This election is, quite-possibly, the last clear chance to stop it since if we do not start posting up some high 3, 4 or 5% GDP rates we don't have ten years left before the budget crisis comes, we have five and due to how the fiscal year aligns with inauguration we won't get to the next Presidential election budget before the bovine excrement hits the fast-moving air handler.

Unless there is real action on this point, not talk, I'm going to go enjoy the last few years of relatively calm and reason in this country -- not tilt at windmills.

It is the body politic as a whole , that is, you dear reader, along with everyone else you know, that decides this outcome by your action or inaction as the case may be.

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Two articles pertinent to this, both from The Washington Post.

First, this:

Trump appears to blend economic conspiracy theories with magical-thinking accounting: Stocks are a bubble inflated by "easy money"; government regulators have taken control of banks and choked off lending to everyone but the rich; the "real" unemployment rate is closer to 20 percent than 5 percent, and his crowd sizes prove it; cutting taxes and renegotiating the terms of trade will reinvigorate the economy and the middle class and somehow pay off the federal debt within eight years.

Magical thinking accounting eh?  You mean like the premise that deficits are free?  Uh, no -- they immediately increase the number of dollars in the economy and that is the definition, from a monetary perspective, of inflation.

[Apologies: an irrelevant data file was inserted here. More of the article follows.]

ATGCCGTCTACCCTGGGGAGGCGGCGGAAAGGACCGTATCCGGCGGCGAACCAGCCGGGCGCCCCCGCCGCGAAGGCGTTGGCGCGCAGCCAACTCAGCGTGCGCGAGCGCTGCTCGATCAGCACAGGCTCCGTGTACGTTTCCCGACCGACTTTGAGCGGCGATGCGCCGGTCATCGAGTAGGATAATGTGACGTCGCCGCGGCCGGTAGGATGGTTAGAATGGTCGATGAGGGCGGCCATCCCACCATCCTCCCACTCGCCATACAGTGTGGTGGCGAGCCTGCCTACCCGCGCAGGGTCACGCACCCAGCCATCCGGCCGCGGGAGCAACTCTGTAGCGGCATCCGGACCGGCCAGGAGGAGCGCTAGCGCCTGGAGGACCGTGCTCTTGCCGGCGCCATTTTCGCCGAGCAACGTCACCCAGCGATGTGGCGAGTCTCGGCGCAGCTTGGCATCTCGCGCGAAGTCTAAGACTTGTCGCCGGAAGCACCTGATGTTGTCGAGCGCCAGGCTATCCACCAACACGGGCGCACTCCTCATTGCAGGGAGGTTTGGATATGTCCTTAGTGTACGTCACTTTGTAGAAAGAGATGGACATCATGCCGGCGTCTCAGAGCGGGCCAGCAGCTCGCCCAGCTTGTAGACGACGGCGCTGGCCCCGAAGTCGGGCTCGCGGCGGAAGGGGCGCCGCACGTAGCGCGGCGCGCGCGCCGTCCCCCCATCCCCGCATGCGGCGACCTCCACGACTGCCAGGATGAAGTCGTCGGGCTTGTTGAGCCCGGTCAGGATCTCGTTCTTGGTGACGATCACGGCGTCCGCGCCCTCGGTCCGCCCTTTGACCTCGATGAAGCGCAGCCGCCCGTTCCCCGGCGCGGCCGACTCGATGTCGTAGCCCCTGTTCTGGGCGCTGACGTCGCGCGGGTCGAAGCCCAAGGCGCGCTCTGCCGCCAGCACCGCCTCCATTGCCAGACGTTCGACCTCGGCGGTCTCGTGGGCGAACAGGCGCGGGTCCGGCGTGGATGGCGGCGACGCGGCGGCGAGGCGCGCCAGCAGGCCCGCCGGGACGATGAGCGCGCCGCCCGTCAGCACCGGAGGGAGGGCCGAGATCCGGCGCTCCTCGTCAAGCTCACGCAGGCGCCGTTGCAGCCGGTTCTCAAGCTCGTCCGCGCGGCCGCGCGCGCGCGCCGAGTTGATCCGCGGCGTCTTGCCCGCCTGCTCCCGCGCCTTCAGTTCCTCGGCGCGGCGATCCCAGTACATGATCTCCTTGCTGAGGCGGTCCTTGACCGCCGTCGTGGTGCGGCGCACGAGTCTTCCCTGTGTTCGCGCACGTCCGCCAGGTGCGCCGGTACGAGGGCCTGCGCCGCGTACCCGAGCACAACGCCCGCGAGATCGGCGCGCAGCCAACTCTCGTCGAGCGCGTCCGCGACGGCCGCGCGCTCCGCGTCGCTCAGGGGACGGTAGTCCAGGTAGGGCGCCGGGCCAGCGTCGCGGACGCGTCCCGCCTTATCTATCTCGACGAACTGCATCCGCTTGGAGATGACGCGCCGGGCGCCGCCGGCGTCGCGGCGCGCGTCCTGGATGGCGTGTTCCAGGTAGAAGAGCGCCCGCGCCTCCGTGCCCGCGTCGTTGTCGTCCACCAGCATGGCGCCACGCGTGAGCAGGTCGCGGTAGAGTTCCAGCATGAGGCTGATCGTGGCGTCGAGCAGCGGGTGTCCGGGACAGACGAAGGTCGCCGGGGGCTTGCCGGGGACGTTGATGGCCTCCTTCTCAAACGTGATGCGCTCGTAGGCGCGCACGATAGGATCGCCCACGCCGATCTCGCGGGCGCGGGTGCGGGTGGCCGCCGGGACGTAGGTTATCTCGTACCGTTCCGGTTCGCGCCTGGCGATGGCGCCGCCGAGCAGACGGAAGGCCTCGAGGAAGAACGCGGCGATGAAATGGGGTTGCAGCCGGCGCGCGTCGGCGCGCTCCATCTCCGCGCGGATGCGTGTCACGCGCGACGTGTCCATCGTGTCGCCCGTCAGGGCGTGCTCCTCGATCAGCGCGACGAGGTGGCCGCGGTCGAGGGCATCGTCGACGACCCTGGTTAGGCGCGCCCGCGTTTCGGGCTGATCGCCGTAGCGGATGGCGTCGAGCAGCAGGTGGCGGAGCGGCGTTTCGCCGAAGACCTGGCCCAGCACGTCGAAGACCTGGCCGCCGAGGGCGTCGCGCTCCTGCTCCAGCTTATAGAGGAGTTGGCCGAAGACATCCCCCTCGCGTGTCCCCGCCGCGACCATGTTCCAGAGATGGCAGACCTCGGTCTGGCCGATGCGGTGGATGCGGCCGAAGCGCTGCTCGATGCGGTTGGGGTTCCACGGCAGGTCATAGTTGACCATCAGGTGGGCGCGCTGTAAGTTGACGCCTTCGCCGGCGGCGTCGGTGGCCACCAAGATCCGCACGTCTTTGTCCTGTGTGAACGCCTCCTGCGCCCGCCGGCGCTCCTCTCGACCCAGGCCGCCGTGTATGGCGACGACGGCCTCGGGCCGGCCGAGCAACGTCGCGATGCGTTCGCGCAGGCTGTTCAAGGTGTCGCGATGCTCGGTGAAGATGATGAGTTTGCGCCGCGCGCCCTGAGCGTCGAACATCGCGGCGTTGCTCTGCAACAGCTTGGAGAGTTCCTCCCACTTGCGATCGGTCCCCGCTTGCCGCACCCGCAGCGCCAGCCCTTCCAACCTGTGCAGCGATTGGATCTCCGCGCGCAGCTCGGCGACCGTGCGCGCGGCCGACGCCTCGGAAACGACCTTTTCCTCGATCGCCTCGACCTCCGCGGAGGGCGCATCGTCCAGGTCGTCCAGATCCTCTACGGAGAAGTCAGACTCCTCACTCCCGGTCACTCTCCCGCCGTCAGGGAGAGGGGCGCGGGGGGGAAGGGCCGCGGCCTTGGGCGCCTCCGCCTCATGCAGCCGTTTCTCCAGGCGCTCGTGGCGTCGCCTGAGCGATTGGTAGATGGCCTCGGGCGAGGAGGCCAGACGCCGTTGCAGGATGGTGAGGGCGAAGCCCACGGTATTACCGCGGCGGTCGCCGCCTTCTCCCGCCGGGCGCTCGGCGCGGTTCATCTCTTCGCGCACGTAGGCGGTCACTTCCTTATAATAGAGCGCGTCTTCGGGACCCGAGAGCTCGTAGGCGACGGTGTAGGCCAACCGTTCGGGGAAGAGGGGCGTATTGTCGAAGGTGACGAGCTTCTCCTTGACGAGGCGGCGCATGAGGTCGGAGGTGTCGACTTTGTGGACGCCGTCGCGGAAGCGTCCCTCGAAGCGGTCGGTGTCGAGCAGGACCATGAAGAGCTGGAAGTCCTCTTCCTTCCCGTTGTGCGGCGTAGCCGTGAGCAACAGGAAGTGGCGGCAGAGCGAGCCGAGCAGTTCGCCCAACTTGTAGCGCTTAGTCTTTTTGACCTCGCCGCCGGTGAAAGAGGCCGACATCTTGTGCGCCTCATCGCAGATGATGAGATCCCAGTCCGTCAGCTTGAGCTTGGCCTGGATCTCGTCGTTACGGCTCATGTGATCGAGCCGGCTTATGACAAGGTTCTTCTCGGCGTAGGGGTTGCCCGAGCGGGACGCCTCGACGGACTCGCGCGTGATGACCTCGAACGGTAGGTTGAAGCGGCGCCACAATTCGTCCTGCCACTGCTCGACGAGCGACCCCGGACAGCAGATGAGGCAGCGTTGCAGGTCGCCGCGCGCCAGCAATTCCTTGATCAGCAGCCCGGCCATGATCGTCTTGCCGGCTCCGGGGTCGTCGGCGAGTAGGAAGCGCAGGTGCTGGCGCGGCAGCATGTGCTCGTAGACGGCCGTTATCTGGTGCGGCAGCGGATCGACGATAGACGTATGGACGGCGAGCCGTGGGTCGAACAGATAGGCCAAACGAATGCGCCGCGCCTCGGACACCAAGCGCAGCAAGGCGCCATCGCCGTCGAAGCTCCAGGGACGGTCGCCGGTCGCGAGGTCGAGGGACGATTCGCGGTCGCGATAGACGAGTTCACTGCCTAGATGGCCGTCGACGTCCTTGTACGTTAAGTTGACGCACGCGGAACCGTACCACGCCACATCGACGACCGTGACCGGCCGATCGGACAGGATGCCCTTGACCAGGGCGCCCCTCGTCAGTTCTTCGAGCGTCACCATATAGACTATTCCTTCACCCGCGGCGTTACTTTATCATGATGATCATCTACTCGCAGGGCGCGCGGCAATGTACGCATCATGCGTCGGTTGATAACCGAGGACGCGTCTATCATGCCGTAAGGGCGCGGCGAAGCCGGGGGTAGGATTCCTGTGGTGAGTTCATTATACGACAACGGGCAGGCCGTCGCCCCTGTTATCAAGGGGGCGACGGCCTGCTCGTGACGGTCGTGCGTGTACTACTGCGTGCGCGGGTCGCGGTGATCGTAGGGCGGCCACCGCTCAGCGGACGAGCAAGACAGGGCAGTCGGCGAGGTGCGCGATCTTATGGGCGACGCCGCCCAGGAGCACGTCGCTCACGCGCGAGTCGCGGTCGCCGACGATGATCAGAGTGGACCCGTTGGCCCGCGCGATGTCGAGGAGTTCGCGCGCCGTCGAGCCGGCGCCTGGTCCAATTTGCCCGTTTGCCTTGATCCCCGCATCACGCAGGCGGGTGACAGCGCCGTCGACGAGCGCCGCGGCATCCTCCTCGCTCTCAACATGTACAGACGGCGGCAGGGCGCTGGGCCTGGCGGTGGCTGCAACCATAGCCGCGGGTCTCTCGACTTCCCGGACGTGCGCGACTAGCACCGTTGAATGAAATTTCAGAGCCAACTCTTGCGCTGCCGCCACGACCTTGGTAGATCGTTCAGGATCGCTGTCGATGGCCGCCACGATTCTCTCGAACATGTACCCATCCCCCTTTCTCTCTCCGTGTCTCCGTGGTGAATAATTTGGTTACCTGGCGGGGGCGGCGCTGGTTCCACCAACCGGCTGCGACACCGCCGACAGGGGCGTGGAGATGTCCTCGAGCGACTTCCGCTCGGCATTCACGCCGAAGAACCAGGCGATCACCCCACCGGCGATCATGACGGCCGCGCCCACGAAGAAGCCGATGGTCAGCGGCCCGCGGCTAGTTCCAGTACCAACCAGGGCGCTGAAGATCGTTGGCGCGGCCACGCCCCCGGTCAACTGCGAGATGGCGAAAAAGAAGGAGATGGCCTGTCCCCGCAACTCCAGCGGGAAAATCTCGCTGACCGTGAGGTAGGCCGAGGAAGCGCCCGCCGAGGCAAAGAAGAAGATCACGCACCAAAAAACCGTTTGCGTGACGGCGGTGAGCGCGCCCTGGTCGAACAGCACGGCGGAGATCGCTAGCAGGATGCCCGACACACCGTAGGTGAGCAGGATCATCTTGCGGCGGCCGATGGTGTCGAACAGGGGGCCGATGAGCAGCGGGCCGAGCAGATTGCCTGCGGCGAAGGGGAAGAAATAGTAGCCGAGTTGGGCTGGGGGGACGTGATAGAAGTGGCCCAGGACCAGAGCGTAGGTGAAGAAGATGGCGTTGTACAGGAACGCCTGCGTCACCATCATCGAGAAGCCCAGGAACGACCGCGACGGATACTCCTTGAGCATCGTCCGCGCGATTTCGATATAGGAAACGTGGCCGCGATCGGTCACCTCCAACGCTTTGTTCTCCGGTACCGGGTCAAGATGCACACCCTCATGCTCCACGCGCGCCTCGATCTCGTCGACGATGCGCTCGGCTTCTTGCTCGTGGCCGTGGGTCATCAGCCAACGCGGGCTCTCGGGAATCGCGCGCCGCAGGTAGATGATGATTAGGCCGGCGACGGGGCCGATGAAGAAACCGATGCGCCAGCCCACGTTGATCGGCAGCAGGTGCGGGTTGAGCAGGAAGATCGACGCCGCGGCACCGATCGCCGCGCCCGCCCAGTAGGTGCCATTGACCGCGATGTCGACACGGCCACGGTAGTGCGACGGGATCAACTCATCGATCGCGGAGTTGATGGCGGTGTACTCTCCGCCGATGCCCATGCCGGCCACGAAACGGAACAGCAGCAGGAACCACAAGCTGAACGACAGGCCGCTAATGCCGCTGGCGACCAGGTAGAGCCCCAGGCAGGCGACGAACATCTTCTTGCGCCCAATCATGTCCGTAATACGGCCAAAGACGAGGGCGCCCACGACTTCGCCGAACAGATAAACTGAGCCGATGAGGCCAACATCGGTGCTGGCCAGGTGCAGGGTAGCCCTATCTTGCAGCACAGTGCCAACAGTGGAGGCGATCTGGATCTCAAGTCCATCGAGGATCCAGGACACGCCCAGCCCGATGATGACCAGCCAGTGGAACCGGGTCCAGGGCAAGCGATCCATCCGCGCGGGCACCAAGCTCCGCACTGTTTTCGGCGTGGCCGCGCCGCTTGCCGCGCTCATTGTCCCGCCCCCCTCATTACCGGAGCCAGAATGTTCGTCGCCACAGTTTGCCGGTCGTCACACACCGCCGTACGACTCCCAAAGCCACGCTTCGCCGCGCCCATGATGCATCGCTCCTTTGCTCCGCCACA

Now you might think not, but gee, just because you can't control what prices go up (without using guns) doesn't mean they didn't go up in aggregate.  If CPI doesn't show it, well, that's because CPI only looks at some prices, and then weights them according to what is truly a magical formula for most people; it overstates housing, transportation and food, for example, for those that make well north of $100,000 a year while dramatically understating those same expenses (as a percentage of the whole) for those who make $20,000/year. Indeed, by using "owners equivalent rent" instead of actual house prices it also dramatically falsifies the actual impact for those who own houses -- in both directions.

If stock prices go up that is a price increase but it doesn't show up in CPI-U or CPI-anythingelse.

And you have be blind to not bother looking at U6, which is 10.9%.  That's "formally unemployed" plus part time for economic reasons (that is, they want a full-time job and can't find one), plus "marginally attached" to the workforce.  What is "marginally attached"?  It's people who are sort of trying to get a job.